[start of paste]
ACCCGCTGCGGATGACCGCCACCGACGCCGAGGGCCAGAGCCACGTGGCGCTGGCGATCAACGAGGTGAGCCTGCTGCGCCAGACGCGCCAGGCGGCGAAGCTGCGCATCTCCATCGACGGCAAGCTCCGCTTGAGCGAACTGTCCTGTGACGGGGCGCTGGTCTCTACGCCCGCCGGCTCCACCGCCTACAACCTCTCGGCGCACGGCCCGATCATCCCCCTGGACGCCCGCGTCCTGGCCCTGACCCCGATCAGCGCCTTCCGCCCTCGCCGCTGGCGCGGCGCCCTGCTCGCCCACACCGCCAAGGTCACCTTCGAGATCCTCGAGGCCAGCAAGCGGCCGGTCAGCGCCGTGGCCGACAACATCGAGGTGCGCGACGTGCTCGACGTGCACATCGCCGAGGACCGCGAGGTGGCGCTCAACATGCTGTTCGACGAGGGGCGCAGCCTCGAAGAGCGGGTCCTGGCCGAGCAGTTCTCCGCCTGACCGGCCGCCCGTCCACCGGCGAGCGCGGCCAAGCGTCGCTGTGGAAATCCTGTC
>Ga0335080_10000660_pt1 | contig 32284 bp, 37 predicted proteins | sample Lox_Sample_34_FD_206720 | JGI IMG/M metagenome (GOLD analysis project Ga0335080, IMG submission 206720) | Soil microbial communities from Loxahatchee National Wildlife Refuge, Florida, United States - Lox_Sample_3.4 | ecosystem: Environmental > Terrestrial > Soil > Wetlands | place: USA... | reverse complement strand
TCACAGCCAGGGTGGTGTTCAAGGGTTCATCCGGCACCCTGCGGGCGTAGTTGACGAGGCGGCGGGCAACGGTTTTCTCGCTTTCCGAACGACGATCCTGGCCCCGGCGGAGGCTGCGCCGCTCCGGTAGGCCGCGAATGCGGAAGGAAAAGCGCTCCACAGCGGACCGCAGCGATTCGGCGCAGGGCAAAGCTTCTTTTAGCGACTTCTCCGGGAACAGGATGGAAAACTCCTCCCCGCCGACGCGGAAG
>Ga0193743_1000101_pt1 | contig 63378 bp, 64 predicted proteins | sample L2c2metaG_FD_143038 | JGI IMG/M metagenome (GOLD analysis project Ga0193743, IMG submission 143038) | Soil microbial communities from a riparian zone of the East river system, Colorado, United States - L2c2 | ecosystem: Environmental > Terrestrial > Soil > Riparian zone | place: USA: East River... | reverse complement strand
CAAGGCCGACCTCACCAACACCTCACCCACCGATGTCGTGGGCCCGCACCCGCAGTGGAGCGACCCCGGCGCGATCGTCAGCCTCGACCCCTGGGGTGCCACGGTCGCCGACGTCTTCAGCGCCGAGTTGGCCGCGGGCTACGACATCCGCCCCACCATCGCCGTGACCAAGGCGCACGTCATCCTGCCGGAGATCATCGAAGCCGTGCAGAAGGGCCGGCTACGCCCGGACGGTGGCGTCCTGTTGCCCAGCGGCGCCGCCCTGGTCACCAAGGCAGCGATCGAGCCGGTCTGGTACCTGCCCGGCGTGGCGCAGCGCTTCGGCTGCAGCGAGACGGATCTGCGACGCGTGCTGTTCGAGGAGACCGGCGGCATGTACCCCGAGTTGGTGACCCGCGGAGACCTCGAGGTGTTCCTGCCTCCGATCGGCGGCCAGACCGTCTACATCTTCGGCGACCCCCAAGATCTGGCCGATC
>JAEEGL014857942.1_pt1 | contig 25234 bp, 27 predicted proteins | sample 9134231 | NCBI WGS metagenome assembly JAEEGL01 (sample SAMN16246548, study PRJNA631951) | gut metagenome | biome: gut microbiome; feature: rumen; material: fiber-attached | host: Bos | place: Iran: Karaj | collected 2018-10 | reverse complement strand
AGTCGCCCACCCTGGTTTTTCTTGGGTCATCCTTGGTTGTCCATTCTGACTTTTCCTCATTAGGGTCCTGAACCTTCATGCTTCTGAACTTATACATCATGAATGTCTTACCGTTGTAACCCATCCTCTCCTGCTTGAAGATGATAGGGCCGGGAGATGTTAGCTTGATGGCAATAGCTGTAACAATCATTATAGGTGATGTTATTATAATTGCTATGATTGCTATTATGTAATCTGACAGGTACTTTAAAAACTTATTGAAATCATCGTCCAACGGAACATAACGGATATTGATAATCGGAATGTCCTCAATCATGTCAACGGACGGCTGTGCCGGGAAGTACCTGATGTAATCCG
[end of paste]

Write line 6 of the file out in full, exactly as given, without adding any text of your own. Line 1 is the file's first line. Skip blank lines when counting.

>JAEEGL014857942.1_pt1 | contig 25234 bp, 27 predicted proteins | sample 9134231 | NCBI WGS metagenome assembly JAEEGL01 (sample SAMN16246548, study PRJNA631951) | gut metagenome | biome: gut microbiome; feature: rumen; material: fiber-attached | host: Bos | place: Iran: Karaj | collected 2018-10 | reverse complement strand